Password Manager Round Up: Never forget a password ever again
By Alex Choros
It feels like we can't go more than a couple of months without hearing about a big hack, security breach or software vulnerability. This year alone there's been Heartbleed, Catch of the Day, eBay and the alleged heist of 1.2 billion passwords. Aside from the inherent safety risk to users, these threats are often frustrating too: going through and changing each of your passwords gets old very quickly.
Security experts tell us that we should use different passwords for each website, but we rarely do. After all, who wants to remember so many different passwords? I've easily got over 30 different sets of credentials for online services alone.
There is a solution though: a password manager. These utilities keep all of your existing passwords behind a single master password. As such, it's easy to generate unique, strong passwords (like Aj^ku-32-54e@l2-43$4) for each website you use, while only having to remember one.
Setting up a password manager can take a bit of time, but the investment is definitely worth it in the long run. You'll be thanking yourself next time a website gets hacked and you only need to change one password.
We're taking a look at three of the best password management options, LastPass, 1Password and KeePass. All three are similar programs, requiring a master password to access to your credentials. These all use 256-bit AES encryption, making it almost impossible for your credentials to be compromised.
LastPass is a cloud-based password management service, available in both free and premium versions. The majority of LastPass' features are available in the free version, but the premium adds support for mobile devices. LastPass has dedicate apps for iOS, Android and Windows Phone. The premium version is subscription based, and will set back users USD$12 per year.
LastPass is almost completely web based, but users can download extensions for their browsers. Clicking on the extension's icon will initiate signing-in to the website. Extensions are available for Chrome, Internet Explorer, Firefox, Safari and Opera. These extensions let you populate your password vault as you sign into pages for the first time.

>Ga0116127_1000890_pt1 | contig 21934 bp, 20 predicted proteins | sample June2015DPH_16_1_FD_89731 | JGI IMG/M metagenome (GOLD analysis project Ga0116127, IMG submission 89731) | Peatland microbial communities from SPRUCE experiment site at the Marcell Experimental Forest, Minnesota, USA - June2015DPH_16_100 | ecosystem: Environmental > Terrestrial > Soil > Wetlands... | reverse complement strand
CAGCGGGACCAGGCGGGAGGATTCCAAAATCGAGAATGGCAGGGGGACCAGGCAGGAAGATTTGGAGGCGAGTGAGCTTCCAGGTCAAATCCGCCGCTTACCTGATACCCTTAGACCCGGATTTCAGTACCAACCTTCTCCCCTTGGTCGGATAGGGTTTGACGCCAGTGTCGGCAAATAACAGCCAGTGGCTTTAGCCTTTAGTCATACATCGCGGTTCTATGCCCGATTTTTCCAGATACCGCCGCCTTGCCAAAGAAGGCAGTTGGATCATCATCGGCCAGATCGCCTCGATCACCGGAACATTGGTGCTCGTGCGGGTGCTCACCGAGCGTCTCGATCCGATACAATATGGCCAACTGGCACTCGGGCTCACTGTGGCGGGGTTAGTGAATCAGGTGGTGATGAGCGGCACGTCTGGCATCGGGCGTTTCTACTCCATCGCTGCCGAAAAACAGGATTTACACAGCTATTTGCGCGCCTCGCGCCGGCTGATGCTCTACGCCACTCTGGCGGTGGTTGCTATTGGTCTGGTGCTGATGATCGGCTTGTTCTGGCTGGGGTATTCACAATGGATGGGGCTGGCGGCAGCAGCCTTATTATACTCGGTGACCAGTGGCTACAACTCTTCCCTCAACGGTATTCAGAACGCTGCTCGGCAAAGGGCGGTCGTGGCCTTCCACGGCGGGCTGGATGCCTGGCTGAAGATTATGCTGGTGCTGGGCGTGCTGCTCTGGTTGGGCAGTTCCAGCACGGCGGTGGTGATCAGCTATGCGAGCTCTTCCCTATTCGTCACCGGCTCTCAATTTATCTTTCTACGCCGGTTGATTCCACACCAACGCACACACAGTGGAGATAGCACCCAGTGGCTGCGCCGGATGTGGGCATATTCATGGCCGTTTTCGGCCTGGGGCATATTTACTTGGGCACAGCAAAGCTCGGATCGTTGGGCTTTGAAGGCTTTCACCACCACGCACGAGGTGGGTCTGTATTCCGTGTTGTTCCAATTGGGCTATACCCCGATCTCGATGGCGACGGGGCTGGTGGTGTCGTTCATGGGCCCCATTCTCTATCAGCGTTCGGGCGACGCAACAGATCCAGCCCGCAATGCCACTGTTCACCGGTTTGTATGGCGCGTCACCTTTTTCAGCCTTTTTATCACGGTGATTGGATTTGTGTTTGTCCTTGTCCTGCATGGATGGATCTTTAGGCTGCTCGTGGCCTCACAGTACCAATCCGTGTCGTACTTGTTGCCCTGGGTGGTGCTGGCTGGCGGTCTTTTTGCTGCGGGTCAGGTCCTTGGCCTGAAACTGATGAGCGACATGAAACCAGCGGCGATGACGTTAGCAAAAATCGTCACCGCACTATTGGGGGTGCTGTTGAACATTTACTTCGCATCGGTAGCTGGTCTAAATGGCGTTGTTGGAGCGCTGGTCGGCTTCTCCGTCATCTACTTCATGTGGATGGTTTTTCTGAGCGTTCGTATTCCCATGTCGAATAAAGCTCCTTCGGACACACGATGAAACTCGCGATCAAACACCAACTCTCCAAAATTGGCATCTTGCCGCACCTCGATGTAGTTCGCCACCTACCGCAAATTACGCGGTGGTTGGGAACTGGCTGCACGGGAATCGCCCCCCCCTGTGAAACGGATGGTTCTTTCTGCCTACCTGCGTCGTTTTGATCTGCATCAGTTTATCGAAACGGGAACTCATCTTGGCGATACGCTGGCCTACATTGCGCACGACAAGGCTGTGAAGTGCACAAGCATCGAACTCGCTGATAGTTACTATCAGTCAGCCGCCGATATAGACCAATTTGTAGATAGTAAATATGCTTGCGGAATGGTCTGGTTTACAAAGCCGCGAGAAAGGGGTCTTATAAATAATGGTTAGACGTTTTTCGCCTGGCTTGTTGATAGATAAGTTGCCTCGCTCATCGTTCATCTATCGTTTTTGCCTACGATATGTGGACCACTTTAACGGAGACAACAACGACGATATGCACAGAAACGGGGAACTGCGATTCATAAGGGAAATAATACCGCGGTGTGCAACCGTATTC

LastPass also offers two-step authentication, which demands a second security code whenever you login to a new device for the first time. In addition, LastPass will email users security alerts when sites or services they belong to may have been hacked.
A 14 day free trial of LastPass premium is available.
1Password is a desktop based password management service; rather than storing a user's credentials in the cloud, they are stored in a local database. This database can then be synced to other devices through either iCloud or Dropbox. Those who'd prefer to avoid the cloud entirely have the option of syncing through WiFi or iTunes.
1Password is available for Windows, Mac, iOS and Android, and extensions are available for Safari, Chrome, Firefox, Internet Explorer and Opera. As with LastPass, these extensions allow you to add credentials to your database as you sign into websites. A 1Password Windows Phone app exists, but it's functionality is very limited, and has not been updated since 2013.
If you use both Windows and Mac computers regularly, 1Password can be an expensive purchase. The password manager costs USD$34.99 for a single license for either Mac or Windows; a bundle with both is available for USD$48.99. 1Password's iOS app costs AUD$12.99. The Android app is priced similarly, but is currently available for free. It is unclear whether those who download it now will be required to pay the full price when the promotion expires.
While 1Password is more expensive up front, there are no on-going subscription fees.
A 30 day free trial is available for the desktop versions of 1Password, and users are eligible for a 30 day money-back guarantee.
At present, 1Password is a much more cohesive experience on Apple's platforms.
KeePass is a free, open source password manager. The program's open source nature means it has been ported to almost every device imaginable. Desktop versions are available for Windows, Mac and Linux, and mobile versions are available for iOS, Android, Windows Phone, Palm OS, BlackBerry and even WebOS. The majority of these versions are free, although some developers have chosen to charge for them.
KeePass provides a bit more a barebones experience than 1Password and LastPass; no browser extensions are included by default. From a usability perspective, this makes KeePass a little less intuitive than the others. However, third party extensions have been developed, adding tighter integration between KeePass and browsers.
As with 1Password, KeePass is desktop based rather than cloud based. Given the development's decentralised nature, syncing can be a bit more rudimentary, and not every version treats it the same. For the most part though, it is possible to keep a copy of your password database in Dropbox, Google Drive or OneDrive.
KeePass is a capable password manager, but one that will take a little more tinkering to get up and running. Shortcomings aside, it's always hard to argue with free.